Bangladesh border forces fire ‘in self-defence’ after Indian guards attempted to secure release of detained fisherman.
Bangladeshi troops have been put on high alert a day after an Indian paramilitary guard was killed and another critically wounded following an altercation over fishing at a border river.
The Bangladesh Border Guard (BGB) said it fired in self-defence on Thursday after Indian border guards intruded to try to take away an Indian fisherman that Bangladesh had detained.
The incident in the Indian state of West Bengal took place after Bangladesh detained three Indian fishermen for allegedly sailing into their waters searching for Hilsa, a popular fish in regional cuisine.
Two of the fishermen were released or escaped and informed Indian border guards of their detention.
Six Indian guards then took a boat to an island on the Padma River to secure the release of the third fisherman, India’s Border Security Force (BSF) said.
The BSF said a “border guard was killed and another critically injured in firing by Bangladeshi border troops along the riverine border”.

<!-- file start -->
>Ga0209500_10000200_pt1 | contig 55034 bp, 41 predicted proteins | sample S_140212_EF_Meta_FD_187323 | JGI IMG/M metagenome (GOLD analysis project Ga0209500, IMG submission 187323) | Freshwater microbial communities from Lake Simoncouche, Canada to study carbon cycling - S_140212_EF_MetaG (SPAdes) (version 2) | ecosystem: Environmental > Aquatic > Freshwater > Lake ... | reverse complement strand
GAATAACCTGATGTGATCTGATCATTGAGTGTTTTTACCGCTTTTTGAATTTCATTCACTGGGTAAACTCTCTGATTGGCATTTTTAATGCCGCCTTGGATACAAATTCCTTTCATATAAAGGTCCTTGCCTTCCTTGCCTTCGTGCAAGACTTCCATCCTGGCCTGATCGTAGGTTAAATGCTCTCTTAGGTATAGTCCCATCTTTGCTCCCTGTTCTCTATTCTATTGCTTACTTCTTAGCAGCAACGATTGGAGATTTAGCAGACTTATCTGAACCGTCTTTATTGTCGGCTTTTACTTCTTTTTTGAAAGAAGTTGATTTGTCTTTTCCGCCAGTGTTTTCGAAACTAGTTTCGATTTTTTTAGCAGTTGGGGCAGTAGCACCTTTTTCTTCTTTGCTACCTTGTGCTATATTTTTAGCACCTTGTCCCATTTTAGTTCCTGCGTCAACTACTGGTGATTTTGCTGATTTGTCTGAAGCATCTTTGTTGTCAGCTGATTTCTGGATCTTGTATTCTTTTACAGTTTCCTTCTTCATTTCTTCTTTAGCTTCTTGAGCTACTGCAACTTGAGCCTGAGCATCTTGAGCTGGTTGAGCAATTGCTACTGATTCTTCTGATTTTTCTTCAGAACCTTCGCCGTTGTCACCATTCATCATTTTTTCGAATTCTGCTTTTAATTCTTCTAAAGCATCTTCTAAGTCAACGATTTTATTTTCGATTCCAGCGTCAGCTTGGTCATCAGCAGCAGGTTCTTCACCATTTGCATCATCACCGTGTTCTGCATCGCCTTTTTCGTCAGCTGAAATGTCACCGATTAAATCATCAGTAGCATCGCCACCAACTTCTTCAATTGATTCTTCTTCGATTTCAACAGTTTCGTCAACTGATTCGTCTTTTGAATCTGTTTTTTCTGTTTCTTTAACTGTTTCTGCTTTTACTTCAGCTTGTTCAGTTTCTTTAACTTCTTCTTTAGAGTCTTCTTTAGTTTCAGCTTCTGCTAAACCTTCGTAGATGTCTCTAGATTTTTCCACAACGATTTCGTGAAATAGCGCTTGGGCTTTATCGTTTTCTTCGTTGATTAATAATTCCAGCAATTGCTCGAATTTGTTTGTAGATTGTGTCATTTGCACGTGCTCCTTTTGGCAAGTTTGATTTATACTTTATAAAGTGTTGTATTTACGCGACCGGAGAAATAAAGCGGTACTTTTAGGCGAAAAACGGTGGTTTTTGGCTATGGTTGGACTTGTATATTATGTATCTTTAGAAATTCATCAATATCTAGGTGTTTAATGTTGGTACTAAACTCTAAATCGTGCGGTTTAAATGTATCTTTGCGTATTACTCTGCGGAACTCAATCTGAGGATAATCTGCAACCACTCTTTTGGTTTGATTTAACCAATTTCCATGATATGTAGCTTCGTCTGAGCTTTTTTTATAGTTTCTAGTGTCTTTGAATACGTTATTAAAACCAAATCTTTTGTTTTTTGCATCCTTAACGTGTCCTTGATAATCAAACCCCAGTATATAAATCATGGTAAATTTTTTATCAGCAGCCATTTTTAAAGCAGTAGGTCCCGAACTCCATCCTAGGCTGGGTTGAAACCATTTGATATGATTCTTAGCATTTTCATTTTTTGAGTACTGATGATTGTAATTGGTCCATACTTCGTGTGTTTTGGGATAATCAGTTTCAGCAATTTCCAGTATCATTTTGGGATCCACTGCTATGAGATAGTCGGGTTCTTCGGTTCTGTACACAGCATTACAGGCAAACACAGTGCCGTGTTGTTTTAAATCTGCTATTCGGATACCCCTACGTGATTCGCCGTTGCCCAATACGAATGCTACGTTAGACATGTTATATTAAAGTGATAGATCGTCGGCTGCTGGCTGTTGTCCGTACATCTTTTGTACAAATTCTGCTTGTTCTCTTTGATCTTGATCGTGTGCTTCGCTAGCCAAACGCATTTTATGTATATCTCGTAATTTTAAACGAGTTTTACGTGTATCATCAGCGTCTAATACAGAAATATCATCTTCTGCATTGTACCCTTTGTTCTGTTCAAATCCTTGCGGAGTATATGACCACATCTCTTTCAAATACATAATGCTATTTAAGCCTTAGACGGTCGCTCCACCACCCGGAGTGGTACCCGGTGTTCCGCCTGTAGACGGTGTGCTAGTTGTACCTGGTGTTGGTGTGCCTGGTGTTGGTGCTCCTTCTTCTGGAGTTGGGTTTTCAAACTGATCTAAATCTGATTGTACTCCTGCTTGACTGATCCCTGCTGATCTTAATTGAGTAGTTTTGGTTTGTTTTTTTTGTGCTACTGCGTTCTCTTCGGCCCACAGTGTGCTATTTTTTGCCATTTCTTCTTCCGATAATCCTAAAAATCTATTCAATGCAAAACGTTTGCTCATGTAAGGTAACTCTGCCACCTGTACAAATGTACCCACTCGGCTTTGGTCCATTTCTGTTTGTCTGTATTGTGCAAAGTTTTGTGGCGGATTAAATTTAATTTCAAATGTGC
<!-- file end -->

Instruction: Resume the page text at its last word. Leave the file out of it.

But in a statement late on Thursday, Bangladesh said Indian troops fired first after they “forcibly tried to take the detained fisherman” and their border personnel resisted them.
The Indian soldiers “got angry and opened fire and they drove their speedboat back to India by firing all the way. Then the [BGB] patrol team fired back in self-defence,” the BGB said.
The Indian border force named the shot officer as Head Constable Vijay Bhan Singh. The second guard was taken to hospital, where he was fighting for his life.
Bangladesh said officials from both sides met after the incident and agreed to investigate the encounter and hold future talks.
On Friday, the situation at the border was “normal”, Shariful Islam a spokesman for the Bangladeshi force said.
“Our troops have been put on high alert to avoid any untoward incident,” he told Reuters news agency.
Illegal fishing is not uncommon in the Sunderbans, a UNESCO World Heritage Site which straddles the border of India and Bangladesh and is famous for its mangrove forest.
Thousands of people fish in the area around the year. Fishermen detained on both sides are usually released after talks between border officials.
Border relations between India and Bangladesh have been calm, and this is the first fatal incident in recent times.
The neighbours struck a series of deals this month when Bangladeshi Prime Minister Sheikh Hasina visited New Delhi.
They share a border stretching more than 4,000 km (2,485 miles), where clashes have intermittently erupted over what India terms “illegal immigrants” from Bangladesh.